Article and photo by Kennedy Zittel, Assistant Naturalist
Who needs a warm and sunny winter vacation when you can spend winter here in Wisconsin instead right? Well, that is the logic that our little friend Clay has. Clay is a (very creatively named) clay-colored sparrow that has been hanging out at our bird feeders at the Dunes for the past month or so. And yes, you’ve heard that right, he is supposed to be spending winter down in the Mexico/Texas area, but decided that our bird feeders are a much better spot to vacation. Who can blame him? Plenty of shrubby cover and tall trees to shelter in. Shrubs right next to the feeders for shelter from predators, and all of the food that they can eat supplied by us…what a vacation!
Clay-colored sparrows are small sparrows that have a pinkish-colored bill and legs, a gray collar around their neck, a slightly notched tail, finely streaked crown, a pale stripe above their eye, and dark-colored cheeks. Overall, they are awfully cute little birds, but they often go unnoticed during the breeding season when they are found in this area of Wisconsin (mostly found in northern Wisconsin) as they like to hide and are fairly “dull” and small. Though you can imagine our surprise when we saw him at the feeder here in the winter!
Though we see this little bird almost daily, this bird has been incredibly difficult to photograph. We have been joking that he seems to know when we have our cameras out because he will suddenly hop to another branch or move to the other side of the feeder before we can get a good photo. Though it is not just our bird that moves around like that, clay-colored sparrows are described to be “bustling little birds” and will often quickly move from branch to branch and shrub to shrub.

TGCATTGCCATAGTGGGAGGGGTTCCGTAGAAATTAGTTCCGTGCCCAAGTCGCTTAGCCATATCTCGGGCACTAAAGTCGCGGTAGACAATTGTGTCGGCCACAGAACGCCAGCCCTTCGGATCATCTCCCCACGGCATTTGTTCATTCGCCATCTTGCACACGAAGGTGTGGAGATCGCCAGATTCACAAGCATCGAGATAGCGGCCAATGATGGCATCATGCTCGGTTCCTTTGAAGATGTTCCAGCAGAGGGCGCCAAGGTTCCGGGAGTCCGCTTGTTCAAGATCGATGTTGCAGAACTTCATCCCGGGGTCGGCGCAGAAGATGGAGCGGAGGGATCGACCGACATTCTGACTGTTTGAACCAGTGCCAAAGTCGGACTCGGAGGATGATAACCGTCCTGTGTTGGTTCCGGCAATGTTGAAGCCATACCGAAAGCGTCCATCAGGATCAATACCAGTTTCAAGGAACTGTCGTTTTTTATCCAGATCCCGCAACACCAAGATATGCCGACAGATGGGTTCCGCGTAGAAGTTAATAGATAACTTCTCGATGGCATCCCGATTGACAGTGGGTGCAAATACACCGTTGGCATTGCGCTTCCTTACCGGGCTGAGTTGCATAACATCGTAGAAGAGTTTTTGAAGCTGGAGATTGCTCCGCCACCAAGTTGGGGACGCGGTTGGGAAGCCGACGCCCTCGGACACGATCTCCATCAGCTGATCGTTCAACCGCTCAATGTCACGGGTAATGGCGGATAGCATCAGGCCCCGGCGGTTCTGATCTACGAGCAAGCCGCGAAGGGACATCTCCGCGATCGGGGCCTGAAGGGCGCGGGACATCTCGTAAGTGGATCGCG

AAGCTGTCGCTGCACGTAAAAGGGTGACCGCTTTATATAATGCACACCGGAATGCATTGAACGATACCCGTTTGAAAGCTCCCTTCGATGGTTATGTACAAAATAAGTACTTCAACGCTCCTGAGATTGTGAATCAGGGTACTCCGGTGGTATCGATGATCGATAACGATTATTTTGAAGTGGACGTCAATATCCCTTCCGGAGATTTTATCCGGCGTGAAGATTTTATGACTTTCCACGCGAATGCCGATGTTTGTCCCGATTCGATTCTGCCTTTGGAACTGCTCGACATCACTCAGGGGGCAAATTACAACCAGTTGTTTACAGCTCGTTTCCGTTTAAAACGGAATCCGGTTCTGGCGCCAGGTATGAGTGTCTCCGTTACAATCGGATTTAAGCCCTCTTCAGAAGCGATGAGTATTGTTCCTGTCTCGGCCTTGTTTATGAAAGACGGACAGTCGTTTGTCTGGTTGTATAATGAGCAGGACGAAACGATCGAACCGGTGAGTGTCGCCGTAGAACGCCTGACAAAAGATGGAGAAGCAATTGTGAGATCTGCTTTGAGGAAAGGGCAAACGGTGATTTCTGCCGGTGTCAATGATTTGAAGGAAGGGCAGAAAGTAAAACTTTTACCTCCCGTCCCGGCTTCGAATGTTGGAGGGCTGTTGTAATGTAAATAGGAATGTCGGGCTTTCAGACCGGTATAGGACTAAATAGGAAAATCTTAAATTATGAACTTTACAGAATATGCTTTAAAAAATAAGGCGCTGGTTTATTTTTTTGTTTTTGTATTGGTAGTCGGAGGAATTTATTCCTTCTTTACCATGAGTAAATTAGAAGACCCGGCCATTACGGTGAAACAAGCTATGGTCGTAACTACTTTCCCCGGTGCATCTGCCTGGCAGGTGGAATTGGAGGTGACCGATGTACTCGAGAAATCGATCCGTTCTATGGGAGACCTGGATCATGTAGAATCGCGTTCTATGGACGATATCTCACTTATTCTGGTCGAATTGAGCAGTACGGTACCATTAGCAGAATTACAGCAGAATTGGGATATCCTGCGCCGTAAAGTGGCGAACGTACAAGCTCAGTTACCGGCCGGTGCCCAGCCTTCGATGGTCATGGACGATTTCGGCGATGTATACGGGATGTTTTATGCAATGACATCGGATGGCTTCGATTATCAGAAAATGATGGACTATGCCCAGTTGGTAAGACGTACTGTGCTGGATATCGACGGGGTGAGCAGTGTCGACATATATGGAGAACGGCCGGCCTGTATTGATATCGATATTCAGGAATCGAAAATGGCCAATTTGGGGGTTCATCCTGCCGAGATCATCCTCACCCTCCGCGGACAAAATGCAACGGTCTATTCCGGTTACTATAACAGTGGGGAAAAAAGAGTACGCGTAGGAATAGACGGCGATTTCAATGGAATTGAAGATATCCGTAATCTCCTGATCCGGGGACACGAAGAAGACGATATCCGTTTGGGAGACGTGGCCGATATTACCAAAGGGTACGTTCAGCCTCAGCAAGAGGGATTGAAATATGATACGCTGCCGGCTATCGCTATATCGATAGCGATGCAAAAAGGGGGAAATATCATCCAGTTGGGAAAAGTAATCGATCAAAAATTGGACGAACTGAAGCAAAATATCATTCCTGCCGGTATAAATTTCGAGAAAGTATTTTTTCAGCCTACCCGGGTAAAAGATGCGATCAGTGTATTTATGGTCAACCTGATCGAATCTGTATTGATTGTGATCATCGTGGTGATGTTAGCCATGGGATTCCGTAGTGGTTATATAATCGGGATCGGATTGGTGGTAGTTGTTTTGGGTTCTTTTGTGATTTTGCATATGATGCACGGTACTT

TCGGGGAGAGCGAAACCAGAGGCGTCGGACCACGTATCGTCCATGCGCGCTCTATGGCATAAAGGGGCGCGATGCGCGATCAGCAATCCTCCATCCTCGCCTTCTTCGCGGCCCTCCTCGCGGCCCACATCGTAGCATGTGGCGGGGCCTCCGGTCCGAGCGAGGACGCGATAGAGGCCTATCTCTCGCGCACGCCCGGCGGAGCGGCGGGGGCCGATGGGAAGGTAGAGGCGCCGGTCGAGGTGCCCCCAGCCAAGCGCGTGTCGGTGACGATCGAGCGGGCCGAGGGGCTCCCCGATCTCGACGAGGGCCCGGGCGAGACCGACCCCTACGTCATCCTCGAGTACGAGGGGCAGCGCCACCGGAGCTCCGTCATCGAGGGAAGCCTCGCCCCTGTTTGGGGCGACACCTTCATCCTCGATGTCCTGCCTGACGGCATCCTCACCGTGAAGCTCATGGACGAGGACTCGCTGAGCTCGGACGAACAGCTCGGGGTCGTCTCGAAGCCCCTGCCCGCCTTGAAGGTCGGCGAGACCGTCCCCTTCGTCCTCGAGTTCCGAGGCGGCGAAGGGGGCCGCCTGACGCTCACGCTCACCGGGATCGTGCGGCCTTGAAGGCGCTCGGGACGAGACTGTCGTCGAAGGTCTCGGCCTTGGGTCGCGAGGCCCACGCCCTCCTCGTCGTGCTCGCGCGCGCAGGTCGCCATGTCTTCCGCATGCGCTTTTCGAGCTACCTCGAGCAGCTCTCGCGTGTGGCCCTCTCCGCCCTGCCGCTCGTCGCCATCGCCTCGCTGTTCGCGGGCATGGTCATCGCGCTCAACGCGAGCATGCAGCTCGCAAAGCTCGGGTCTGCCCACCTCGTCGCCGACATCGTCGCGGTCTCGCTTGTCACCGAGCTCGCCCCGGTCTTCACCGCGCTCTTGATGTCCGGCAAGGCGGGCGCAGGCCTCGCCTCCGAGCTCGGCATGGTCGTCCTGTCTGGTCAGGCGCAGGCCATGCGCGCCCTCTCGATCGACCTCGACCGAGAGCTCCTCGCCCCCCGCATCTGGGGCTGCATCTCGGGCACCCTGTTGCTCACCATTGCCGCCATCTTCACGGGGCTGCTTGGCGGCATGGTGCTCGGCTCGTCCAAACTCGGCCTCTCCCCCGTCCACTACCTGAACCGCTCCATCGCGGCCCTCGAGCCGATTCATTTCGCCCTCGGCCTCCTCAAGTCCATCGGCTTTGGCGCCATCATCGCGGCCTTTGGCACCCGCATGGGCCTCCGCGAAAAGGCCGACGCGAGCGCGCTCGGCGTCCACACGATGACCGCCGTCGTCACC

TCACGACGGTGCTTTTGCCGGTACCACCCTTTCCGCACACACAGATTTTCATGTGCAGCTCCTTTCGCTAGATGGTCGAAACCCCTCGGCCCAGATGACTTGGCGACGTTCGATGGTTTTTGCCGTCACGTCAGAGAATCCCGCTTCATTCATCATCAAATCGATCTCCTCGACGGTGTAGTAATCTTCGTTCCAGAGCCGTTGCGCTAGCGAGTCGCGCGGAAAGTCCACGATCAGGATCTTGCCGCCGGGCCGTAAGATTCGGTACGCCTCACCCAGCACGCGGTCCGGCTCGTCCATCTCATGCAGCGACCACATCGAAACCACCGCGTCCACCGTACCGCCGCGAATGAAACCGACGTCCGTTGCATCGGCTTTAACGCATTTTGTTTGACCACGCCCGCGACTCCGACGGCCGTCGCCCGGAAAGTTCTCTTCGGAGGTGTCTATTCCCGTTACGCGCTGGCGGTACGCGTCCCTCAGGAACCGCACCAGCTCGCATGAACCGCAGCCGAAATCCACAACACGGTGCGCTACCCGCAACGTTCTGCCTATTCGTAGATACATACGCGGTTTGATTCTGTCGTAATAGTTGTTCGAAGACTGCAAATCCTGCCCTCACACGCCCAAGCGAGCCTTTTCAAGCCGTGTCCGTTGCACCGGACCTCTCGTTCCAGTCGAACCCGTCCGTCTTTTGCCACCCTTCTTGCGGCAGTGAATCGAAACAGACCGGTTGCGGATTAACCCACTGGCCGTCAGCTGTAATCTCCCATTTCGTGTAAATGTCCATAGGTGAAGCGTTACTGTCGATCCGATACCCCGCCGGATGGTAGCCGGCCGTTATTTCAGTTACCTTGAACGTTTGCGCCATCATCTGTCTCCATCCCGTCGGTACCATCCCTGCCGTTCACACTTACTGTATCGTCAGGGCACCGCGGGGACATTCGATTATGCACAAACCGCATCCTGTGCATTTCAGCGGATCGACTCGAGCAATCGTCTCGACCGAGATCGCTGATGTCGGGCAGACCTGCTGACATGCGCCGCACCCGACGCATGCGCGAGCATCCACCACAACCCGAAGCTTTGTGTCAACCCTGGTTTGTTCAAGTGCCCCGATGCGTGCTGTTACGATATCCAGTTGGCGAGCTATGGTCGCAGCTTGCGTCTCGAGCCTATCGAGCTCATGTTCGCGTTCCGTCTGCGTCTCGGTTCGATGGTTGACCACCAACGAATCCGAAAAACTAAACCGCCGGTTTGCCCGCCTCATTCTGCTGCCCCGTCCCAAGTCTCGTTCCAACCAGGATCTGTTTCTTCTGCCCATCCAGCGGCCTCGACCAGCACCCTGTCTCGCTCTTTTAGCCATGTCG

Shrubs are incredibly important to this bird, not only do they prefer to feed under shrubs or within close range of shrub cover, they also play an important role in their breeding season. Male clay-colored sparrows will sit in a low shrub and sing to establish their territories (unlike a lot of other birds that will choose the highest point to sing from). Clay-colored sparrows also make their nest in the lower branches of a shrub (often less than a foot high). Speaking of songs, their song is very unique, it is said to be a flat monotonous buzzing sound that sounds a bit like: Bzzz bzzz za za.
As mentioned, our little friend should be spending his winter down near Mexico, but they are found here in Wisconsin during the breeding season. In winter they gather with small flocks and head down south, sometimes they will also join flocks of other sparrow species as they go. During winter they stay in desert grasslands, upland plains, fields, and brushy hillsides. Yet, Clay decided that he would much rather spend winter here with us in Wisconsin instead. Though it may not make sense to those of us wishing that we could be somewhere warm right now, there are plenty of shrubs around that provide him with feeding and nesting shelter, and of course, plenty of food. We are happy to have him as our winter guest and getting to see the cute little sparrow almost every day hasn’t stopped being exciting. And hey, it just goes to show that if Clay would rather vacation here instead of somewhere warm, this must be a pretty great place.